CANNON BALL, N.D. – Cheers, prayer and song rang out as word spread among protesters here who for months have blocked a final link of a giant oil pipeline: The U.S. Army Corps of Engineers had put up a barrier of its own.
“The Department of the Army will not approve an easement that would allow the proposed Dakota Access Pipeline to cross under Lake Oahe in North Dakota,” Jo-Ellen Darcy, the Army’s Assistant Secretary for Civil Works, said in a statement on Sunday.
Darcy said she based her decision on “a need to explore alternate routes for the Dakota Access Pipeline crossing.” Her office announced on Nov. 14 that it was delaying the decision on the easement to allow for discussions with the Standing Rock Sioux tribe, whose reservation lies a half-mile south of the proposed crossing. Tribal officials have expressed repeated concerns over the risk that a pipeline rupture or spill could pose to its water supply and treaty rights.
North Dakota Gov. Jack Dalrymple called the Corps’ decision “a serious mistake” in a statement, saying it “prolongs the serious problems” that law enforcement faces and “prolongs the dangerous situation” of people camping in cold, snowy conditions.
“We know the fight’s not over just yet, but we aren’t giving up,” an organizer announced to a happy throng around a fire in the center of a camp where thousands of American Indians, activists and veterans from across the country have gathered to block the $3.78 billion Dakota Access Pipeline before it reaches the Missouri River near the Standing Rock reservation. “We been here since the beginning of time. We ain’t going nowhere.”
The Corps’ statement may not halt construction; it could merely result in fines against the pipeline company if work continues. The company constructing the pipeline, Dallas-based Energy Transfer Partners, and the Morton County Sheriff’s Office didn’t have immediate comment.
Thousands of veterans traveled to frigid North Dakota this weekend to support protesters, who have clashed violently with law enforcement in recent weeks.
It was unclear what effect, if any, the Corps’ ruling would have on the veterans’ planned march on Monday.
For activists, it was a joyous moment.
“There’s songs of victory that are going to be sung tonight,” said Lance King, who moved from Minneapolis back to South Dakota’s Pine Ridge reservation in August. “They were denied, but they’re still going to drill. We’re still going to be here.” But for now, he said, “I’m just happy. Content.”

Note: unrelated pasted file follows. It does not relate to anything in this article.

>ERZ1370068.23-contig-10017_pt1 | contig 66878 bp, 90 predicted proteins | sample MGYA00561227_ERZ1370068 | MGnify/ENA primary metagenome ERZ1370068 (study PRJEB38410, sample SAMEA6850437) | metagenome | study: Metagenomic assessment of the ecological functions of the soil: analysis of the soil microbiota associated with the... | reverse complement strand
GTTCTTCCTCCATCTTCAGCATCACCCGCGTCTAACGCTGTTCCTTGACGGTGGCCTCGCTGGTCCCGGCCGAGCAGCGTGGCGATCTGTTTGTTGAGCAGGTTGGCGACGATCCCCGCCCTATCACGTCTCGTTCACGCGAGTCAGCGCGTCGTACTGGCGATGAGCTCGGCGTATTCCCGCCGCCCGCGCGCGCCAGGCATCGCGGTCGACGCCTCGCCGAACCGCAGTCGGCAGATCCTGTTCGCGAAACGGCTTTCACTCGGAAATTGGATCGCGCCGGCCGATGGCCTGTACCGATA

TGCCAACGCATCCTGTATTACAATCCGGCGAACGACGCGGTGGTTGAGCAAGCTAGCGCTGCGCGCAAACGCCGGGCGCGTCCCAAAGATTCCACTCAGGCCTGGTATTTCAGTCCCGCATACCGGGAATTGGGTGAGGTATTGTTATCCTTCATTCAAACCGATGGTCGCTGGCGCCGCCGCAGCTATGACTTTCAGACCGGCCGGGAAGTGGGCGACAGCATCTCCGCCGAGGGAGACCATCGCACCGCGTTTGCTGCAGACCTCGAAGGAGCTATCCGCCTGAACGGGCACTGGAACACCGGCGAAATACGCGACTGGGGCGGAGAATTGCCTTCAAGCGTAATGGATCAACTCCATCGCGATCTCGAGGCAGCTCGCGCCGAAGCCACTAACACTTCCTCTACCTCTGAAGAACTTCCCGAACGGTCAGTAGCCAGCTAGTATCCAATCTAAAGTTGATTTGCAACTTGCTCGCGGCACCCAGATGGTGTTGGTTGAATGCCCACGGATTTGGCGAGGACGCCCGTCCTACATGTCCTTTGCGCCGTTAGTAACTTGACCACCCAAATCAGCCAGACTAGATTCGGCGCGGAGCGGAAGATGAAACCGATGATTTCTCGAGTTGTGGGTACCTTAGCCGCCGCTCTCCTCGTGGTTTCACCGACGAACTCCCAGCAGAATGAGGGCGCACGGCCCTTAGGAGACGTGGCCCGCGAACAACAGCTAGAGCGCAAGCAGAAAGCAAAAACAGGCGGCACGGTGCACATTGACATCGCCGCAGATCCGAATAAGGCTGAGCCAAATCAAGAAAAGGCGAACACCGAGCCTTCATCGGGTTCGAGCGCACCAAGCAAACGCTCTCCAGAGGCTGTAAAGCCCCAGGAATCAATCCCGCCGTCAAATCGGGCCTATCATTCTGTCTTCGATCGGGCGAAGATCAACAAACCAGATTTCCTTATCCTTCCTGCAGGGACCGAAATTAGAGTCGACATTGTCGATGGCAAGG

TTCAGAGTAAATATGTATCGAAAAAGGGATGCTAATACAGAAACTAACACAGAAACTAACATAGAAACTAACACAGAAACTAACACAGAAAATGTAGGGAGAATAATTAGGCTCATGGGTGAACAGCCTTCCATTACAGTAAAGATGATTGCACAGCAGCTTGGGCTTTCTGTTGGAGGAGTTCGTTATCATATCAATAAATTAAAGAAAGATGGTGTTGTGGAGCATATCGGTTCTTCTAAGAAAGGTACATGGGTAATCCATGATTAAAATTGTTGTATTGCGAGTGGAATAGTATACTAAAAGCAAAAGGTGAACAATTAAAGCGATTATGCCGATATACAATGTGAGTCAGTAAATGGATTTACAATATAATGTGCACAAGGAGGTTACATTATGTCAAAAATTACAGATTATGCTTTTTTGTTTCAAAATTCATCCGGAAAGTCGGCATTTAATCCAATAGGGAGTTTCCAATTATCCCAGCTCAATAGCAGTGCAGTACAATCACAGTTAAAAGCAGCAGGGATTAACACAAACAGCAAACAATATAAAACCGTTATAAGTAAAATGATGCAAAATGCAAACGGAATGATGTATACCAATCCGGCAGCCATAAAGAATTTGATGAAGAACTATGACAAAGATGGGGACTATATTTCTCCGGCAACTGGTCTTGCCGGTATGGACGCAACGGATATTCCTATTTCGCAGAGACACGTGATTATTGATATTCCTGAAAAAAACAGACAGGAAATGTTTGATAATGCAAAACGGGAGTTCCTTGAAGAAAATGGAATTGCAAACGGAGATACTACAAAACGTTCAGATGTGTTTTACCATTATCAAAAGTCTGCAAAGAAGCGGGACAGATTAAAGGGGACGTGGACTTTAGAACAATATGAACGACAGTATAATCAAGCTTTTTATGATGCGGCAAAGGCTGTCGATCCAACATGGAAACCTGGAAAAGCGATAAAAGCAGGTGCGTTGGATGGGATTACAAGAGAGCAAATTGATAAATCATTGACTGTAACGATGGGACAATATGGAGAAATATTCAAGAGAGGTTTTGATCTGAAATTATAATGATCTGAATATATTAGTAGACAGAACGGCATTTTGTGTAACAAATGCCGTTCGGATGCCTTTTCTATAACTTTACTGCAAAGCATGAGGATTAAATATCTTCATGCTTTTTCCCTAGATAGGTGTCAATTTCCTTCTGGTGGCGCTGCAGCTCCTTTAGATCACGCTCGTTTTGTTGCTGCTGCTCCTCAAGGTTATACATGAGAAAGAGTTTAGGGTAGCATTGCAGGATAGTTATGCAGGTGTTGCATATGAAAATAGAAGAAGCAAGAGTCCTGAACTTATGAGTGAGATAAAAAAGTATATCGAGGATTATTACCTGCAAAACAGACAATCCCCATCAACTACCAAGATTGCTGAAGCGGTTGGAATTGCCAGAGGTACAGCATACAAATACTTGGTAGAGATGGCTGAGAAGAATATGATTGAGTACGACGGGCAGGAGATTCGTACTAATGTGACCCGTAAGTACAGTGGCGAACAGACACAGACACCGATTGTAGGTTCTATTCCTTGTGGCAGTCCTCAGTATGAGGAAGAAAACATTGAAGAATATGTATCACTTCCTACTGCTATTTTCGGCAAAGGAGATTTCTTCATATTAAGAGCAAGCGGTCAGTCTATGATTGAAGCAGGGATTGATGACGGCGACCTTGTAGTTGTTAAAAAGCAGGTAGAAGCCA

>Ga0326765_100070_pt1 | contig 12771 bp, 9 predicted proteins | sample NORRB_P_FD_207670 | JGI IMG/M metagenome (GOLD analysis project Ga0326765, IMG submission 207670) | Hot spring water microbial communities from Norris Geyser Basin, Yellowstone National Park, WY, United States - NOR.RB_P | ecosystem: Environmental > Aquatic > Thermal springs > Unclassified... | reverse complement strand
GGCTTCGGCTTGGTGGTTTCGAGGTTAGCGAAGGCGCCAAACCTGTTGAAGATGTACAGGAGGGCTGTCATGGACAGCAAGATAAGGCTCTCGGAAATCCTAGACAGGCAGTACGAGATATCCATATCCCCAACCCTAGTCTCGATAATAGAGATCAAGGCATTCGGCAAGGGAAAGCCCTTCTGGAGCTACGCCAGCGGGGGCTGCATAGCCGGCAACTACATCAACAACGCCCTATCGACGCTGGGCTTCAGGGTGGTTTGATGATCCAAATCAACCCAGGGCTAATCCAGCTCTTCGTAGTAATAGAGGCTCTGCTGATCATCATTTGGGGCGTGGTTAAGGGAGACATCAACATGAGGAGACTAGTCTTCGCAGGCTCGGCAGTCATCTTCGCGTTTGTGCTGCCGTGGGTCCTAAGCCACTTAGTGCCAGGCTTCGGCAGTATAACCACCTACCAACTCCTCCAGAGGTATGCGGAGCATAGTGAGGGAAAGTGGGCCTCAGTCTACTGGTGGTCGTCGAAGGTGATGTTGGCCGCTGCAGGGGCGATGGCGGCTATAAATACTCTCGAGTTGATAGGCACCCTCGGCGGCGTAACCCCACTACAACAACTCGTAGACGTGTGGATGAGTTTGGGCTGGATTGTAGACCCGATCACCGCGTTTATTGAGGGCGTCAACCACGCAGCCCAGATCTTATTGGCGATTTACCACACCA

The Standing Rock Sioux tribe and others argue the pipeline near the reservation threatens a water source and cultural sites.
As evening fell Sunday night, a line of people wound through camp, carrying mirrored shields over their heads.
“We are the silver river, come to kill the black snake,” said George Pletnikoff Jr., who traveled to Standing Rock from St. Paul Island, Alaska, using the term the tribes sometimes use to describe the pipeline.
The federal and state government have ordered people to leave the main encampment, which is on Army Corps land close to the construction site, by Monday.
Demonstrators are digging in for the winter, and federal, state and local authorities have said they won’t forcibly remove them.
The call went out for veterans to come to Standing Rock. They answered this weekend by the thousands.
Gray-haired men crunched through the snow, carrying cold-weather gear from a truck to a military surplus tent where they’ll be sleeping.
“These came from all over the world,” a volunteer called out, piling boxes of sleeping pads into the arms of a man whose cap identified him as a Vietnam veteran. “You are loved. Thank you, veterans.”
Ronald Long, 69, a Vietnam-era Marine and member of Minnesota’s Red Lake Band of Chippewa, watched the supply line with a smile.
“Without the water, there will be no eighth generation. Look what we’re doing to the Earth,” said Long.
He joined others crowding into the sprawling camp filled with tents, tepees, yurts and protest signs.